Wissot: When sanity is helpless in the face of insanity | VailDaily.com

Wissot: When sanity is helpless in the face of insanity

I went on my daily run a few days ago in Denver. I ran down the length of the 16th Street Mall as I often do when I’m here and not in Vail. It’s a distance of four miles both ways from my condo near the Denver Art Museum.

Homeless people are a common a sight on the mall, as familiar as the office workers, shoppers, tourists, skateboards, turbo-charged scooters and bicycles are on this popular pedestrian-friendly strip.

I’ve been running past homeless people in the light of morning and the dark of night ever since I moved to the neighborhood three years ago. The homeless are not monolithic.

They include families living on the streets because they had no where else to go; petty thieves predatory in nature seeking victims to prey upon; alcoholics and drug addicts; and the visibly mentally ill. Of all the homeless, the mentally ill command the most attention. It is hard to ignore solitary screaming, cursing and hysterical laughter.

Less than two miles into my four-mile run, I witnessed four incidents of homeless people in the throes of psychotic episodes. As I turned onto 16th Street from Broadway, a white woman was furiously engaged in a volatile argument with someone who was nowhere to be seen..

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By the time I reached California Street, a Black man was screaming and punching the railing of the light rail line on the corner. He was reigning a bombardment of blows on the railing for reasons we will never know.

When I arrived at 16th and Wynkoop, three police squad cars and an EMS ambulance were blocking the intersection. A Black woman was handcuffed and sobbing uncontrollably. Several police officers comforted her, having recognized she was a menace to no one but herself.

Four blocks later while running back I crossed Market and saw a young white man lying on his back in the street. He was stripped to the waist. his mouth bloodied, punching himself in the face. Two police officers hovered over him blocking the stares of curious passersby.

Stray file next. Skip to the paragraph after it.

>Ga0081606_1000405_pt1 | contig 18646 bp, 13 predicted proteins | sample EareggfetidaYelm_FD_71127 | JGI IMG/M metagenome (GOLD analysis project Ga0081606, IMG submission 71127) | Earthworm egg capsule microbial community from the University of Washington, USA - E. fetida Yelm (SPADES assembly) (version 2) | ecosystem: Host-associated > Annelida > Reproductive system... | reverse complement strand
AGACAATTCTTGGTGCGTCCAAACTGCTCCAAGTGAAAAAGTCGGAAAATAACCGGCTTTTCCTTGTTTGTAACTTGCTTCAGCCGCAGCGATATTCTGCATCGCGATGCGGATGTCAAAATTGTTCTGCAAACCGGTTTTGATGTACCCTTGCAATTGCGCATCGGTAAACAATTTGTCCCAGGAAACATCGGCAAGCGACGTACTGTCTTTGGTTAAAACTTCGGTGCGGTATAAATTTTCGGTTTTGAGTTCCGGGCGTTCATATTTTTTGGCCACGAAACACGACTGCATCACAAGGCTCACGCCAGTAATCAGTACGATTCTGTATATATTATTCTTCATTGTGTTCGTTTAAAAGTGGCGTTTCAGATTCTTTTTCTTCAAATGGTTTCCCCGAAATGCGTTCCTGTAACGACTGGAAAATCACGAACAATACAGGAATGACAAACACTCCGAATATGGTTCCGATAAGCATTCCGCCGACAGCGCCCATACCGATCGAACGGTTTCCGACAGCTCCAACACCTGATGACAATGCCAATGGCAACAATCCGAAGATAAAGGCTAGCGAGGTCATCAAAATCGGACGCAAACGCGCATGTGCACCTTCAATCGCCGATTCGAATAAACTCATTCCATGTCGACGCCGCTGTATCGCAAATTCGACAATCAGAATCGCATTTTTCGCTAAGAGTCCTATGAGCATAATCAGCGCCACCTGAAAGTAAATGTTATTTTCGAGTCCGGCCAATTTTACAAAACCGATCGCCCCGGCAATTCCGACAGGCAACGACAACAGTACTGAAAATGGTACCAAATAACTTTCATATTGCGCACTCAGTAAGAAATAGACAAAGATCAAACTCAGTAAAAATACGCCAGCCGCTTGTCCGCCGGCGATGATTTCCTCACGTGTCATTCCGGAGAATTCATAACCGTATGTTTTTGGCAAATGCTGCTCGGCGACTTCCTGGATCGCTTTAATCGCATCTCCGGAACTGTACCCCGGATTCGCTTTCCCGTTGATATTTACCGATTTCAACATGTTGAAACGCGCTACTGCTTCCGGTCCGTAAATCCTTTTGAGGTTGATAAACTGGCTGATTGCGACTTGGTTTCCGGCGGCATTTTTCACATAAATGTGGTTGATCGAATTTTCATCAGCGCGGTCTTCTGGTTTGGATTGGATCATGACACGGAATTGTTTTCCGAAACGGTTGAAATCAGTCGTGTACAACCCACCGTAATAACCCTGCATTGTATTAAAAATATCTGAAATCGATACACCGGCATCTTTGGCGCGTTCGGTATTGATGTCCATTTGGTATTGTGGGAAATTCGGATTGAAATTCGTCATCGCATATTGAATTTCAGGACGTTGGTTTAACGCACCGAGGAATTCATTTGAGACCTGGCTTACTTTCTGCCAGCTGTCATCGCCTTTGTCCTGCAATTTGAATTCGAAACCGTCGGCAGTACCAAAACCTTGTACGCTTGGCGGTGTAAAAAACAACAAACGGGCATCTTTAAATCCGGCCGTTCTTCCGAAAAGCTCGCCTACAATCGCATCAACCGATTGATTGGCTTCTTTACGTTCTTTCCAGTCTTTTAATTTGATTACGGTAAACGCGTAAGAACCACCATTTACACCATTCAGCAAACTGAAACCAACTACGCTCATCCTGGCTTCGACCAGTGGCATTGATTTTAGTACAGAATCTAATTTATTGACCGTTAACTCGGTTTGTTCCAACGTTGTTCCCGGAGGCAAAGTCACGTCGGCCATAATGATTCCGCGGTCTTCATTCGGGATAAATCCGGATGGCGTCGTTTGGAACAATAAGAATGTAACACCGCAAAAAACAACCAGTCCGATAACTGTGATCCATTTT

A white woman, Black man, Black woman and white man were involved in the four incidents, indicative of the fact that mental illness among the homeless is not circumscribed by race or gender.

Not all the mentally ill homeless are subject to full throttle public meltdowns, but neither are many ready to impress on a job interview.

Those of us with compassion for the homeless find the current situation untenable. We don’t want them to suffer and die on our city streets, but neither do we want them to turn our parks, open spaces and sidewalks into garbage-strewn campgrounds. Animal wildlife in the country is inspiring; human wildlife in our cities is distressing.

It is amazing to me that we sent a man to the moon over 50 years ago, came up with vaccines in less than nine months for the worst pandemic in 100 years, and yet are baffled when it comes to finding a workable solution for treating homeless mentally ill people.

In the past we adopted an “out of sight out of mind” approach. We placed the homeless in jails for vagrancy, debtors prisons for poverty, and warehoused the insane in draconian looking dungeons; scenes artfully depicted in a Dickens novel or a musical like “Les Miserables.”

We’ve rejected those practices as cruel and inhumane. Denver voters approved a sales tax increase last November to pay for much-needed homeless housing. But until that promised housing becomes a reality, the homeless will remain a visible day and night presence on the city’s sidewalks. And the mentally ill among them who refuse to take their medication will howl at the stars like a mad King Lear cursing the heavens for drenching him in a storm.

My removal from their reality keeps me from knowing the depths of what the mentally ill experience and my lack of smarts stands in the way of a solution that would help them.

While I do question their sanity, I don’t question their humanity. Like the jellicle felines left to roam the back alleys and abandoned London theaters in the musical “Cats,“ I believe they “just want to be wanted.”

Thirty five years ago I boarded a train in the London Underground at rush hour and found to my astonishment that the car was empty. It didn’t take me long to discover why. Sitting on one end of the car was this disheveled looking man covered in blankets. As I unknowingly walked towards him, a smell so repugnant that it made me nauseous forced me to run to the other end of the car where a mass of passengers were huddled to escape the stench.

Sitting in stolid silence the man seemed to be letting us know that he had lost all regard for what the world thought of him because he had lost all regard for the world.

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